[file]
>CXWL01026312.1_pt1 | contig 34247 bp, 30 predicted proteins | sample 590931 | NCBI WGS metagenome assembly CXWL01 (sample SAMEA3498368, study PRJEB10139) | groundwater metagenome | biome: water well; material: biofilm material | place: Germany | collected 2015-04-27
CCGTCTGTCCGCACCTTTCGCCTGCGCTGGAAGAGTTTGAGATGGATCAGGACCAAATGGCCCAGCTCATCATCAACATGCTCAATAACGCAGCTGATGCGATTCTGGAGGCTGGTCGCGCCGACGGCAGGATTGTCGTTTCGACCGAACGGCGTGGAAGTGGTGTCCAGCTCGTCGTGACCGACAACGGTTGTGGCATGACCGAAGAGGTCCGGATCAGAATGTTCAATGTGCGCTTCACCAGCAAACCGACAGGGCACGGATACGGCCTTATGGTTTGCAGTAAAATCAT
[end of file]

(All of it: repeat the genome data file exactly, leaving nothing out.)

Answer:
>CXWL01026312.1_pt1 | contig 34247 bp, 30 predicted proteins | sample 590931 | NCBI WGS metagenome assembly CXWL01 (sample SAMEA3498368, study PRJEB10139) | groundwater metagenome | biome: water well; material: biofilm material | place: Germany | collected 2015-04-27
CCGTCTGTCCGCACCTTTCGCCTGCGCTGGAAGAGTTTGAGATGGATCAGGACCAAATGGCCCAGCTCATCATCAACATGCTCAATAACGCAGCTGATGCGATTCTGGAGGCTGGTCGCGCCGACGGCAGGATTGTCGTTTCGACCGAACGGCGTGGAAGTGGTGTCCAGCTCGTCGTGACCGACAACGGTTGTGGCATGACCGAAGAGGTCCGGATCAGAATGTTCAATGTGCGCTTCACCAGCAAACCGACAGGGCACGGATACGGCCTTATGGTTTGCAGTAAAATCAT